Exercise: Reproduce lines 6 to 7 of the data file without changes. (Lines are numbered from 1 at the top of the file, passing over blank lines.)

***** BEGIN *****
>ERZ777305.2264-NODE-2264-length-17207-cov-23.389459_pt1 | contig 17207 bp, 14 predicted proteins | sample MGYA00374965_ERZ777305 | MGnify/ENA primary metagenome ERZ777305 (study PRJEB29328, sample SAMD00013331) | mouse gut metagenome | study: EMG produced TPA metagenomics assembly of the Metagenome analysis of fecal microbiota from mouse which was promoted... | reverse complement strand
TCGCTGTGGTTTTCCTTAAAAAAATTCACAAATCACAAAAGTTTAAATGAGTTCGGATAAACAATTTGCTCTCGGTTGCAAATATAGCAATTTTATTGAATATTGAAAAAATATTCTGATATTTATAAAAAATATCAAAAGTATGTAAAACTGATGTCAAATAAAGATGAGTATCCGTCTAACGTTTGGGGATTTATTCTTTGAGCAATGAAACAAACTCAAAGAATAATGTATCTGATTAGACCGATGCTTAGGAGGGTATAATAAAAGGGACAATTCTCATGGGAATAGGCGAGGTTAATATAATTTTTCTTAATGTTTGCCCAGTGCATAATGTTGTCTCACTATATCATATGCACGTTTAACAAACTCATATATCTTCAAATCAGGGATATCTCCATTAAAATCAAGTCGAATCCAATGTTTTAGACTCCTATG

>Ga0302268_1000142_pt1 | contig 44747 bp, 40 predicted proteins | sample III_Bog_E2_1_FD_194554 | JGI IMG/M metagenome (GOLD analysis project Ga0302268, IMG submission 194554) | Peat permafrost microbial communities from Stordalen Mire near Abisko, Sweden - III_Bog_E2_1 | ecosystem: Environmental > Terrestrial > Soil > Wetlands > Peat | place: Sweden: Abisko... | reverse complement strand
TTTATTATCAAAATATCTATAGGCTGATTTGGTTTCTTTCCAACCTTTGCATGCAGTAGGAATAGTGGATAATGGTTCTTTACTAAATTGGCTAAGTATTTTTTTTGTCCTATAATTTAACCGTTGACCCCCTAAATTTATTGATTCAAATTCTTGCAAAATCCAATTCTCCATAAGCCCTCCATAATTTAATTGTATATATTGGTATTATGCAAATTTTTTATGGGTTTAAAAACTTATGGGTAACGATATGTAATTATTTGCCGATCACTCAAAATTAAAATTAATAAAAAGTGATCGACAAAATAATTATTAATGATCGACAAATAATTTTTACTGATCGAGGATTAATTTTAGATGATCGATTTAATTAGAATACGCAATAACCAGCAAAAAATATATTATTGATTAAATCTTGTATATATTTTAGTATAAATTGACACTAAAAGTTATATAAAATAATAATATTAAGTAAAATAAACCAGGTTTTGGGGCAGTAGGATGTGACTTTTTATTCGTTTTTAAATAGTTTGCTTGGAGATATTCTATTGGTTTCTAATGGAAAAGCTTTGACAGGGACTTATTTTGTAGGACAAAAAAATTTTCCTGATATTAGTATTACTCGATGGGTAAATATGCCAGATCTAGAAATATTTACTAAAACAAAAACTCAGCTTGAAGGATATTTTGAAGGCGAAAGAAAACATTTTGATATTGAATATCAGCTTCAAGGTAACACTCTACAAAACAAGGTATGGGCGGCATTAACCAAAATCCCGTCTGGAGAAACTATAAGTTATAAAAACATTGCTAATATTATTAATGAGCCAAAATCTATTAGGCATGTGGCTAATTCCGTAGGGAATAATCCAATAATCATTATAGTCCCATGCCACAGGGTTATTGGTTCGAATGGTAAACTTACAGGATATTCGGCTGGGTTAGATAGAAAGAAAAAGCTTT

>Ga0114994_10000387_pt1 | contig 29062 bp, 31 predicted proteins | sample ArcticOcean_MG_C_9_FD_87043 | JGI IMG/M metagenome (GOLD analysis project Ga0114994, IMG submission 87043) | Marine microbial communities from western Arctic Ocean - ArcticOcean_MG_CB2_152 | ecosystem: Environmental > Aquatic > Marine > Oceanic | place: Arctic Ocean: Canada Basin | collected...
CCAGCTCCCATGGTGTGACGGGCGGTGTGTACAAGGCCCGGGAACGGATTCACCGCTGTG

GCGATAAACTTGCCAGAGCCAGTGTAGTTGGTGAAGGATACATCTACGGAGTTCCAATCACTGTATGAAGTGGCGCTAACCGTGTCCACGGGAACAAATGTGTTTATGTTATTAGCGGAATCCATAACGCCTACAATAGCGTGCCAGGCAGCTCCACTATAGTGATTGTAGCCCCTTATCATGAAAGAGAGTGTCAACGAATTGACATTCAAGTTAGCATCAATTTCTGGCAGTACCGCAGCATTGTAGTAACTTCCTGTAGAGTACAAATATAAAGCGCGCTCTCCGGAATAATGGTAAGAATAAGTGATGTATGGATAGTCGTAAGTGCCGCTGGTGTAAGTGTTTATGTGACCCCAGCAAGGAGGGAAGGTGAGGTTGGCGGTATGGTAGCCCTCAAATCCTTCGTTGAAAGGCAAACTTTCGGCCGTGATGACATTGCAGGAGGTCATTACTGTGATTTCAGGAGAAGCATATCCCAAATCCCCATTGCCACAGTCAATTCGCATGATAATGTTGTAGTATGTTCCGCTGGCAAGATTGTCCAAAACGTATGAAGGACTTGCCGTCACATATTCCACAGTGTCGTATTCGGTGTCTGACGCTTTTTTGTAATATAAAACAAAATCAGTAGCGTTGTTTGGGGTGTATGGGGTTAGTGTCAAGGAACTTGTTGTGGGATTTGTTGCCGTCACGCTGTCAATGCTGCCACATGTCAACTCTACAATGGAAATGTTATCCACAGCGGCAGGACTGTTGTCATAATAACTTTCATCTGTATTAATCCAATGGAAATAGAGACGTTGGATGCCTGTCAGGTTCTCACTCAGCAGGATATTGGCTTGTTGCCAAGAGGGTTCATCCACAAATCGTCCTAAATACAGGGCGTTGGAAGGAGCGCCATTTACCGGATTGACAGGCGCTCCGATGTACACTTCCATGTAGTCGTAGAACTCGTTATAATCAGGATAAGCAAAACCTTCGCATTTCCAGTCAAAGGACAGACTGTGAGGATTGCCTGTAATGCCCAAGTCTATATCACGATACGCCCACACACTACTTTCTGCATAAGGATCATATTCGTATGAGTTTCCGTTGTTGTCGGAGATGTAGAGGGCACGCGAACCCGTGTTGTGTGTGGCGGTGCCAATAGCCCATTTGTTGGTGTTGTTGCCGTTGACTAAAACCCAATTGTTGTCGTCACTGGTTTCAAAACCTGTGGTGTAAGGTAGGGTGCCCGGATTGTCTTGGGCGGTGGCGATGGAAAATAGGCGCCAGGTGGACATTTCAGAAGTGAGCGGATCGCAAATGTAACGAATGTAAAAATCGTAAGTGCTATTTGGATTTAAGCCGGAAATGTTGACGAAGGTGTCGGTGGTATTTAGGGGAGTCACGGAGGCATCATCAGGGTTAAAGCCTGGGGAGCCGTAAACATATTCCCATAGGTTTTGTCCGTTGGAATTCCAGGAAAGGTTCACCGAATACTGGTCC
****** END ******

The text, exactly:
CCAGCTCCCATGGTGTGACGGGCGGTGTGTACAAGGCCCGGGAACGGATTCACCGCTGTG

GCGATAAACTTGCCAGAGCCAGTGTAGTTGGTGAAGGATACATCTACGGAGTTCCAATCACTGTATGAAGTGGCGCTAACCGTGTCCACGGGAACAAATGTGTTTATGTTATTAGCGGAATCCATAACGCCTACAATAGCGTGCCAGGCAGCTCCACTATAGTGATTGTAGCCCCTTATCATGAAAGAGAGTGTCAACGAATTGACATTCAAGTTAGCATCAATTTCTGGCAGTACCGCAGCATTGTAGTAACTTCCTGTAGAGTACAAATATAAAGCGCGCTCTCCGGAATAATGGTAAGAATAAGTGATGTATGGATAGTCGTAAGTGCCGCTGGTGTAAGTGTTTATGTGACCCCAGCAAGGAGGGAAGGTGAGGTTGGCGGTATGGTAGCCCTCAAATCCTTCGTTGAAAGGCAAACTTTCGGCCGTGATGACATTGCAGGAGGTCATTACTGTGATTTCAGGAGAAGCATATCCCAAATCCCCATTGCCACAGTCAATTCGCATGATAATGTTGTAGTATGTTCCGCTGGCAAGATTGTCCAAAACGTATGAAGGACTTGCCGTCACATATTCCACAGTGTCGTATTCGGTGTCTGACGCTTTTTTGTAATATAAAACAAAATCAGTAGCGTTGTTTGGGGTGTATGGGGTTAGTGTCAAGGAACTTGTTGTGGGATTTGTTGCCGTCACGCTGTCAATGCTGCCACATGTCAACTCTACAATGGAAATGTTATCCACAGCGGCAGGACTGTTGTCATAATAACTTTCATCTGTATTAATCCAATGGAAATAGAGACGTTGGATGCCTGTCAGGTTCTCACTCAGCAGGATATTGGCTTGTTGCCAAGAGGGTTCATCCACAAATCGTCCTAAATACAGGGCGTTGGAAGGAGCGCCATTTACCGGATTGACAGGCGCTCCGATGTACACTTCCATGTAGTCGTAGAACTCGTTATAATCAGGATAAGCAAAACCTTCGCATTTCCAGTCAAAGGACAGACTGTGAGGATTGCCTGTAATGCCCAAGTCTATATCACGATACGCCCACACACTACTTTCTGCATAAGGATCATATTCGTATGAGTTTCCGTTGTTGTCGGAGATGTAGAGGGCACGCGAACCCGTGTTGTGTGTGGCGGTGCCAATAGCCCATTTGTTGGTGTTGTTGCCGTTGACTAAAACCCAATTGTTGTCGTCACTGGTTTCAAAACCTGTGGTGTAAGGTAGGGTGCCCGGATTGTCTTGGGCGGTGGCGATGGAAAATAGGCGCCAGGTGGACATTTCAGAAGTGAGCGGATCGCAAATGTAACGAATGTAAAAATCGTAAGTGCTATTTGGATTTAAGCCGGAAATGTTGACGAAGGTGTCGGTGGTATTTAGGGGAGTCACGGAGGCATCATCAGGGTTAAAGCCTGGGGAGCCGTAAACATATTCCCATAGGTTTTGTCCGTTGGAATTCCAGGAAAGGTTCACCGAATACTGGTCC